The U.S. service sector, resilient, self-sustaining and considered by many economists as largely insulated from global turmoil, slowed considerably last month, following manufacturing lower, and hinting that the New Year's economy will be no better than the stagnant old.
The Institute for Supply Management's (ISM) non-manufacturing index dropped to 53.5 in January from 55.8 the prior month. It was the sector’s weakest expansion in almost two years and its steepest four month drop since the recession. In October the index had registered 58.3, its third highest score in the six years since the financial crash. Economists had forecast a reading of 55.1. The division between expansion and contraction is 50.
The dollar fell against the euro and the yen, touching 1.1145 verusu the European currency, the lowest since October 22nd and shedding more than 2 percent against the Japanese currency, as traders bet the Federal Reserve will be unable to raise interest rates in March.
While the service index remains above the expansion level, the swift decline in the months from October, months in which the manufacturing index was in contraction, indicates that the fall in the producing industries, itself reflective of the global economic slowdown, is beginning to effect activity in the much larger service sector. Service industries comprise between 85 and 90 percent of U.S. GDP.
The ISM non-manufacturing survey which polls purchasing managers, surveils a wide array of industries including utilities, leisure, retailing, agriculture, travel, health care, and construction.
The American economy grew at a 0.7 percent annualized pace in the fourth quarter, according to the Commerce Department’s initial estimate. Growth has declined from 3.9 percent in the second quarter and 2.0 percent in the third. The Commerce Department estimates that the economy grew 2.4 percent overall in 2015 beyond the level of the prior year.
Personal consumption, which accounts for about 70 percent of GDP, moderated to a 2.2 percent pace in the fourth quarter, according to Commerce, from a 3.0 percent pace in the prior quarter. Business investment shrank at a 1.8 percent rate, the first drop since the third quarter of 2012.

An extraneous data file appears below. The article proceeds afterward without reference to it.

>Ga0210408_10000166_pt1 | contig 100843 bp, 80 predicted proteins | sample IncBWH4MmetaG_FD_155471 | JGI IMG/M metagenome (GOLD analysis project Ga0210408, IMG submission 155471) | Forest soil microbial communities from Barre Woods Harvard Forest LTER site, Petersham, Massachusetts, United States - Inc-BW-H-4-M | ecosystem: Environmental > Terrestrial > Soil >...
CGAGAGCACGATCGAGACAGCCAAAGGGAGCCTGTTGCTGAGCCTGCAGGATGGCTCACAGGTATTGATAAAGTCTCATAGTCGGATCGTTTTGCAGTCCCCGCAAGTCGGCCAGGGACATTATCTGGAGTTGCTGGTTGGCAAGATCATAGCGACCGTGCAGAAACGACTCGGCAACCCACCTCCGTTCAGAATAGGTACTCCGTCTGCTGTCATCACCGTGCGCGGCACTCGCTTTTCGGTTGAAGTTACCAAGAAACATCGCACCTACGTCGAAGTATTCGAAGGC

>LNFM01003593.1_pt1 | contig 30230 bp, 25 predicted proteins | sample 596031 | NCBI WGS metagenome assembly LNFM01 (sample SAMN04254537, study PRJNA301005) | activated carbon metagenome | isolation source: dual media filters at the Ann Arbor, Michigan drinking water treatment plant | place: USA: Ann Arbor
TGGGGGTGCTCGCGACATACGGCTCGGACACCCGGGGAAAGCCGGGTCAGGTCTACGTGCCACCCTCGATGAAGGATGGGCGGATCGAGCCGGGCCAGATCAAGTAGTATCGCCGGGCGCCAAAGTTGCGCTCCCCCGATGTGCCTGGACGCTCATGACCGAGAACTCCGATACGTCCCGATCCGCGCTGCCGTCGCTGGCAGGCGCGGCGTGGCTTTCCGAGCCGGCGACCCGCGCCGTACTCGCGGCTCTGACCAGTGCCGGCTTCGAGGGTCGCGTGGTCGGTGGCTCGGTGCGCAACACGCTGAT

The Atlanta Federal Reserves’ GDPNow model’s initial estimate for first quarter GDP was 1.2 percent issueon February 1st. The next update will be this Friday the 5th after the international trade report. The final forecast for the fourth quarter of last year was 1.0 percent, 0.3 percent above the actual number.
Traditionally the manufacturing sector and its index has been a leading indicator for the economy as a whole. Manufacturing executives, because of the longer lead time for production endeavors, must try to predict econmic activity a year or even two in advance.
Of the five instances when the manufacturing index fell below 50 for four months or more in the past 25 years three were followed by recessions, 1991, 2001, and 2007. The index fell below 50 for several months in mid-1995 and 1998 but the economy did not contract.
The ISM manufacturing index was at 48.2 in January, a slight improvement over December’s 48.0, which had been the weakest reading since June 2009, the last month of the recession. This measure had first dropped below 50 in October, the month that the non-manufacturing index began its decline.
Historically the services index maintains a positive spread over manufacturing. That difference had widened to 8.9 in October, one of the widest gaps on record. In the last 15 years only November 2000 at 9.8 saw a wider differential.
A rapid growth in the spread between the manufacturing and service indexes is a sign of stress in the economy and can be an indicator of impending recession. One grea exception to this was in 2008 when the economy deteriorated so quickly and the knowledge was so widespread that both indexes fell in tandem.
Details of the January ISM services survey were not encouraging.
Business activity slipped to 53.9 in January from 59.5, the lowest reading in over three years and the biggest one month drop since November 2008. This gauge is the counterpart of the ISM manufacturing survey’s production index which rose to 50.2 in January, its first essay above 50 since October.
New service orders fell to 56.5 in January from 58.9 prior. It was the lowest reading for pending business since September's 56.4.
Manufacturing new orders rose to 51.5 in January, their first jump above 50 since October. The share of responses in the services survey noting fewer orders jumped to a two year high of 23 percent.
The services employment index fell to 52.1 in January from 56.3 the month before, matching the level of last January and the lowest since April 2014.
The index of prices paid by business tumbled to 46.4, the first contraction in three months. Prices have been in general decline since early 2001 when the index reached 70.7 in April. A sustained drop in prices is often associated with declining consumer demand.
Despite the negative direction of both ISM surveys, the economy retains areas of strength. Housing and car sales remain strong, both benefitting from low lending rates. Job creation, as the Fed notes continuously, has seen the best two years in fifteen.
Friday’s Non-farm payroll for January, forecast to fall to 190,000 from 292,000 will go the far, at least in the minds of the markets, to indicate whether the more than six year old expansion has a bit longer to run.
Chief Market Strategist
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